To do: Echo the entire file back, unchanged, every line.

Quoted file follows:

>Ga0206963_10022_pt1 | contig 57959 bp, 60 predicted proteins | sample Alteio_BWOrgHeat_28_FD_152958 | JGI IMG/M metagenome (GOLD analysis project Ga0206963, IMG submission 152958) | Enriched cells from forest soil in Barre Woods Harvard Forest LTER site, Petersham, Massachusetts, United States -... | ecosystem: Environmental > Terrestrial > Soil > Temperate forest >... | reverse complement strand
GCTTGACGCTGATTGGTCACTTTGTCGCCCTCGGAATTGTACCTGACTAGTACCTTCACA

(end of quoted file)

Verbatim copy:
>Ga0206963_10022_pt1 | contig 57959 bp, 60 predicted proteins | sample Alteio_BWOrgHeat_28_FD_152958 | JGI IMG/M metagenome (GOLD analysis project Ga0206963, IMG submission 152958) | Enriched cells from forest soil in Barre Woods Harvard Forest LTER site, Petersham, Massachusetts, United States -... | ecosystem: Environmental > Terrestrial > Soil > Temperate forest >... | reverse complement strand
GCTTGACGCTGATTGGTCACTTTGTCGCCCTCGGAATTGTACCTGACTAGTACCTTCACA